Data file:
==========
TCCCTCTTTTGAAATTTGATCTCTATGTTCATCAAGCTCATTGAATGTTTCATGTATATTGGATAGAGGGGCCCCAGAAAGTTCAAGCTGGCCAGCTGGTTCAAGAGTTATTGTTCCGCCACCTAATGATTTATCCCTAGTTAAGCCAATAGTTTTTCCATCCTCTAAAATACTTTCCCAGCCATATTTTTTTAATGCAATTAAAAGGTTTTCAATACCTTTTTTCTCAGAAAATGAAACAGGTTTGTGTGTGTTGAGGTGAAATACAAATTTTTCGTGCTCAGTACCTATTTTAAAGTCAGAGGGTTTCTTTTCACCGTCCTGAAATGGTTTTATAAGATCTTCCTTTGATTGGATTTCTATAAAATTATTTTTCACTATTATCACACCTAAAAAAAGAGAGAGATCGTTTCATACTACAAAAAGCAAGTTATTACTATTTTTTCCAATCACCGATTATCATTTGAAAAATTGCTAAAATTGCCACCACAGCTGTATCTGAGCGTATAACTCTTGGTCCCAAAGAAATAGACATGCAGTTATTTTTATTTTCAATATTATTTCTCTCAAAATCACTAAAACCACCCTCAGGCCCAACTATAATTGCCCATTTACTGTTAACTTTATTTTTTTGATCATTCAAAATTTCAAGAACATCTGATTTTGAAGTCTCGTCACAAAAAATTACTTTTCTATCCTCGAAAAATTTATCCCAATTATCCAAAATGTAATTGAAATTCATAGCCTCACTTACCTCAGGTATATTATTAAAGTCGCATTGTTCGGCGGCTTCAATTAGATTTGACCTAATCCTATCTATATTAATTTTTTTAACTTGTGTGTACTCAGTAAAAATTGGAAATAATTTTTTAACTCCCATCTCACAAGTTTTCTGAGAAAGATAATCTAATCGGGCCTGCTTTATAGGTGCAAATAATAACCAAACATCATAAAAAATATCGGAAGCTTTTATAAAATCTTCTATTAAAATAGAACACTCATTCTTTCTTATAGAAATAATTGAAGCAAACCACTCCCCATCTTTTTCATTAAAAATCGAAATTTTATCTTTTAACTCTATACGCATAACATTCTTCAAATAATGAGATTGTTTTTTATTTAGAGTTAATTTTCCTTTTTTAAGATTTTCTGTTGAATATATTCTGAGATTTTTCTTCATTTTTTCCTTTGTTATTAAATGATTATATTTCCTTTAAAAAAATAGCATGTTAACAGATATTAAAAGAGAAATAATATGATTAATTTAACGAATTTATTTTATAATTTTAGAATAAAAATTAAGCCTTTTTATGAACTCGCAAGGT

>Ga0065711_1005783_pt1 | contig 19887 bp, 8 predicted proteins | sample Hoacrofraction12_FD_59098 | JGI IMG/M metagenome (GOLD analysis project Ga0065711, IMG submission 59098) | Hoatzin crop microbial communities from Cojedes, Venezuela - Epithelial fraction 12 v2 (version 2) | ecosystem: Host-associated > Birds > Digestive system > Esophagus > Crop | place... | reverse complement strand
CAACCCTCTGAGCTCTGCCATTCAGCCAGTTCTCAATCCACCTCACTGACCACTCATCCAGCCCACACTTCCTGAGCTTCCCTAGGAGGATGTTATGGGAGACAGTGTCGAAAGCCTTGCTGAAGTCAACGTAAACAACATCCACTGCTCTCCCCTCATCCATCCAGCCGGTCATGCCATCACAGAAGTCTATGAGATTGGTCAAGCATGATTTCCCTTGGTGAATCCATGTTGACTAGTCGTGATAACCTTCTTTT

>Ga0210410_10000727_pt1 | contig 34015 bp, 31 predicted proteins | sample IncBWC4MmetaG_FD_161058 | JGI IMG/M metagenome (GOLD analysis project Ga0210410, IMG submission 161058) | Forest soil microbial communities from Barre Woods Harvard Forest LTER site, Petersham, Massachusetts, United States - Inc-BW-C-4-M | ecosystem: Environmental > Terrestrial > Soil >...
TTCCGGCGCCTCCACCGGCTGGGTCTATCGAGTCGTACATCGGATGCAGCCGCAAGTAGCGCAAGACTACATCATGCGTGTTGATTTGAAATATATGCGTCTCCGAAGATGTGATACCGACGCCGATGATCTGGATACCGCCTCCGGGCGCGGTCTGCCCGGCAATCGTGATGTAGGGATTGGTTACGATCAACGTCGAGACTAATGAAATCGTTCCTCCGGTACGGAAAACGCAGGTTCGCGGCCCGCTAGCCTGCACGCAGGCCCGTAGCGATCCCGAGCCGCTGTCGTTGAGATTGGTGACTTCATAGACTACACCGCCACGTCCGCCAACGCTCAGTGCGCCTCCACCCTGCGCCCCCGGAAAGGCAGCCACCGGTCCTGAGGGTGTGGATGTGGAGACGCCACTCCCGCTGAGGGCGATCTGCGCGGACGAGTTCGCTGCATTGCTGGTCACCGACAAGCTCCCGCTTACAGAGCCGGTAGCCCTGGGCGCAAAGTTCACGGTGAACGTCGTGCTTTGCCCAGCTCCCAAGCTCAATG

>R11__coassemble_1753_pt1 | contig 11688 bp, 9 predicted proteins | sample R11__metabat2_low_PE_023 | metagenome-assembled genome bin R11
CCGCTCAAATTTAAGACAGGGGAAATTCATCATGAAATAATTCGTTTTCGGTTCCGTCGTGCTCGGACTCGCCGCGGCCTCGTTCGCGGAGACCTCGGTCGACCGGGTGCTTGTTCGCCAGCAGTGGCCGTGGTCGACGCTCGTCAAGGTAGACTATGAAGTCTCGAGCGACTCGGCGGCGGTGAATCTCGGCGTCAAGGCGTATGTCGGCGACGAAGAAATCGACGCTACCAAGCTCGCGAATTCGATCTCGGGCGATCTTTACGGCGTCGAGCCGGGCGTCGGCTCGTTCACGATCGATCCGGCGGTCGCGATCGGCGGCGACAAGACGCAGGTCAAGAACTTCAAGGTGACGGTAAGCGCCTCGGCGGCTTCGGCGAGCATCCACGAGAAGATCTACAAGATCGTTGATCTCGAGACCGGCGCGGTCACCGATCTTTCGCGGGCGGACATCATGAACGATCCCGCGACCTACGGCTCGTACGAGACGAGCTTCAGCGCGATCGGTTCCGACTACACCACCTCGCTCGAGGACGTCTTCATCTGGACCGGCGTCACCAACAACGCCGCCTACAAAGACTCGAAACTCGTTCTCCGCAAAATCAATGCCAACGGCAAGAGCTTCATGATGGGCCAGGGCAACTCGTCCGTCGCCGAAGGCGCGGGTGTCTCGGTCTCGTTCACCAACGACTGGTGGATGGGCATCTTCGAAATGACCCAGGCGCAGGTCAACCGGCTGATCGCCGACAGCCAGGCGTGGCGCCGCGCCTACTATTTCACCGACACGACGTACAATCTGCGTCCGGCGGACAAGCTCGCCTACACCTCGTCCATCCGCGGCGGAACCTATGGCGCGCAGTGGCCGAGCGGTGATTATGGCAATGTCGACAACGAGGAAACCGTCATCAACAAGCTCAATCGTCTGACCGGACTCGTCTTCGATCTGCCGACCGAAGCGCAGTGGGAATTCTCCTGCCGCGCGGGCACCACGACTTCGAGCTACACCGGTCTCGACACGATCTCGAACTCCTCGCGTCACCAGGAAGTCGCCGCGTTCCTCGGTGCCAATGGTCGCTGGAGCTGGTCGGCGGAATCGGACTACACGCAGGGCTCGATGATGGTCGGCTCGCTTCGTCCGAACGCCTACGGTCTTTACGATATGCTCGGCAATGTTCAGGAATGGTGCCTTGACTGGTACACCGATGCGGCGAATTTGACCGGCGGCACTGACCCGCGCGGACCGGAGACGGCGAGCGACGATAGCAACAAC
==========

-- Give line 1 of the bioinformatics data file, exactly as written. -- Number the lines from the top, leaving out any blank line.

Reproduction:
TCCCTCTTTTGAAATTTGATCTCTATGTTCATCAAGCTCATTGAATGTTTCATGTATATTGGATAGAGGGGCCCCAGAAAGTTCAAGCTGGCCAGCTGGTTCAAGAGTTATTGTTCCGCCACCTAATGATTTATCCCTAGTTAAGCCAATAGTTTTTCCATCCTCTAAAATACTTTCCCAGCCATATTTTTTTAATGCAATTAAAAGGTTTTCAATACCTTTTTTCTCAGAAAATGAAACAGGTTTGTGTGTGTTGAGGTGAAATACAAATTTTTCGTGCTCAGTACCTATTTTAAAGTCAGAGGGTTTCTTTTCACCGTCCTGAAATGGTTTTATAAGATCTTCCTTTGATTGGATTTCTATAAAATTATTTTTCACTATTATCACACCTAAAAAAAGAGAGAGATCGTTTCATACTACAAAAAGCAAGTTATTACTATTTTTTCCAATCACCGATTATCATTTGAAAAATTGCTAAAATTGCCACCACAGCTGTATCTGAGCGTATAACTCTTGGTCCCAAAGAAATAGACATGCAGTTATTTTTATTTTCAATATTATTTCTCTCAAAATCACTAAAACCACCCTCAGGCCCAACTATAATTGCCCATTTACTGTTAACTTTATTTTTTTGATCATTCAAAATTTCAAGAACATCTGATTTTGAAGTCTCGTCACAAAAAATTACTTTTCTATCCTCGAAAAATTTATCCCAATTATCCAAAATGTAATTGAAATTCATAGCCTCACTTACCTCAGGTATATTATTAAAGTCGCATTGTTCGGCGGCTTCAATTAGATTTGACCTAATCCTATCTATATTAATTTTTTTAACTTGTGTGTACTCAGTAAAAATTGGAAATAATTTTTTAACTCCCATCTCACAAGTTTTCTGAGAAAGATAATCTAATCGGGCCTGCTTTATAGGTGCAAATAATAACCAAACATCATAAAAAATATCGGAAGCTTTTATAAAATCTTCTATTAAAATAGAACACTCATTCTTTCTTATAGAAATAATTGAAGCAAACCACTCCCCATCTTTTTCATTAAAAATCGAAATTTTATCTTTTAACTCTATACGCATAACATTCTTCAAATAATGAGATTGTTTTTTATTTAGAGTTAATTTTCCTTTTTTAAGATTTTCTGTTGAATATATTCTGAGATTTTTCTTCATTTTTTCCTTTGTTATTAAATGATTATATTTCCTTTAAAAAAATAGCATGTTAACAGATATTAAAAGAGAAATAATATGATTAATTTAACGAATTTATTTTATAATTTTAGAATAAAAATTAAGCCTTTTTATGAACTCGCAAGGT